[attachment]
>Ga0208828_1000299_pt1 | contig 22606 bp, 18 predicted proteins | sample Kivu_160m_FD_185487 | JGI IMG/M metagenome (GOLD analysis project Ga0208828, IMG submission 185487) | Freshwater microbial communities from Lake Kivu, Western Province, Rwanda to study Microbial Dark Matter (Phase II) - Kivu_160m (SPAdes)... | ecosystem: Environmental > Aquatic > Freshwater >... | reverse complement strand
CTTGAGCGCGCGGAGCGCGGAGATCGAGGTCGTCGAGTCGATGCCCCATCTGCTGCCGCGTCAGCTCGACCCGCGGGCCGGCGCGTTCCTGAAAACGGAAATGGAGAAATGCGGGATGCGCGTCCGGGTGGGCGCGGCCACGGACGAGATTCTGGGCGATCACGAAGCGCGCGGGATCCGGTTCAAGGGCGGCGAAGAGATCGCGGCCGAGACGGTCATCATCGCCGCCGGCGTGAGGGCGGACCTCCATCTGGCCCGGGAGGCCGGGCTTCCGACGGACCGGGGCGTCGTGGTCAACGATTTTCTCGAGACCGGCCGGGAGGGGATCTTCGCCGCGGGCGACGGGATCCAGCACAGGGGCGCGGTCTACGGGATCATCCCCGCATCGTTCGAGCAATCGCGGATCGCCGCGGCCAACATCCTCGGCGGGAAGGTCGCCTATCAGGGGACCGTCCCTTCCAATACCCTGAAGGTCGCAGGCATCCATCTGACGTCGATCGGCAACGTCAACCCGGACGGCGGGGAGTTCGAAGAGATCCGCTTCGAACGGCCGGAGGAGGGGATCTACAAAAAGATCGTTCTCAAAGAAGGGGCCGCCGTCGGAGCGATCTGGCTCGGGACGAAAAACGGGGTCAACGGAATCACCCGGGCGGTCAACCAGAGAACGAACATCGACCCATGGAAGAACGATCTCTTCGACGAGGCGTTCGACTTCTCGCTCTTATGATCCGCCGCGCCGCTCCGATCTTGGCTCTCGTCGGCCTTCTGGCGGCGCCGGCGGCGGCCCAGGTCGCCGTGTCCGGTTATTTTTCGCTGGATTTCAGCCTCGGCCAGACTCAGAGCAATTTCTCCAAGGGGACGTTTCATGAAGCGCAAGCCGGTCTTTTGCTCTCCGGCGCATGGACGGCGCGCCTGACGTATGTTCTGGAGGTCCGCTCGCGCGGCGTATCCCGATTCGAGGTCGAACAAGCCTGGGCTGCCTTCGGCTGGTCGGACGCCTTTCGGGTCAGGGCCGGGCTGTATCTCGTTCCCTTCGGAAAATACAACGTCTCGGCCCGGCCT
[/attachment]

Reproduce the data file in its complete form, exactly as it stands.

>Ga0208828_1000299_pt1 | contig 22606 bp, 18 predicted proteins | sample Kivu_160m_FD_185487 | JGI IMG/M metagenome (GOLD analysis project Ga0208828, IMG submission 185487) | Freshwater microbial communities from Lake Kivu, Western Province, Rwanda to study Microbial Dark Matter (Phase II) - Kivu_160m (SPAdes)... | ecosystem: Environmental > Aquatic > Freshwater >... | reverse complement strand
CTTGAGCGCGCGGAGCGCGGAGATCGAGGTCGTCGAGTCGATGCCCCATCTGCTGCCGCGTCAGCTCGACCCGCGGGCCGGCGCGTTCCTGAAAACGGAAATGGAGAAATGCGGGATGCGCGTCCGGGTGGGCGCGGCCACGGACGAGATTCTGGGCGATCACGAAGCGCGCGGGATCCGGTTCAAGGGCGGCGAAGAGATCGCGGCCGAGACGGTCATCATCGCCGCCGGCGTGAGGGCGGACCTCCATCTGGCCCGGGAGGCCGGGCTTCCGACGGACCGGGGCGTCGTGGTCAACGATTTTCTCGAGACCGGCCGGGAGGGGATCTTCGCCGCGGGCGACGGGATCCAGCACAGGGGCGCGGTCTACGGGATCATCCCCGCATCGTTCGAGCAATCGCGGATCGCCGCGGCCAACATCCTCGGCGGGAAGGTCGCCTATCAGGGGACCGTCCCTTCCAATACCCTGAAGGTCGCAGGCATCCATCTGACGTCGATCGGCAACGTCAACCCGGACGGCGGGGAGTTCGAAGAGATCCGCTTCGAACGGCCGGAGGAGGGGATCTACAAAAAGATCGTTCTCAAAGAAGGGGCCGCCGTCGGAGCGATCTGGCTCGGGACGAAAAACGGGGTCAACGGAATCACCCGGGCGGTCAACCAGAGAACGAACATCGACCCATGGAAGAACGATCTCTTCGACGAGGCGTTCGACTTCTCGCTCTTATGATCCGCCGCGCCGCTCCGATCTTGGCTCTCGTCGGCCTTCTGGCGGCGCCGGCGGCGGCCCAGGTCGCCGTGTCCGGTTATTTTTCGCTGGATTTCAGCCTCGGCCAGACTCAGAGCAATTTCTCCAAGGGGACGTTTCATGAAGCGCAAGCCGGTCTTTTGCTCTCCGGCGCATGGACGGCGCGCCTGACGTATGTTCTGGAGGTCCGCTCGCGCGGCGTATCCCGATTCGAGGTCGAACAAGCCTGGGCTGCCTTCGGCTGGTCGGACGCCTTTCGGGTCAGGGCCGGGCTGTATCTCGTTCCCTTCGGAAAATACAACGTCTCGGCCCGGCCT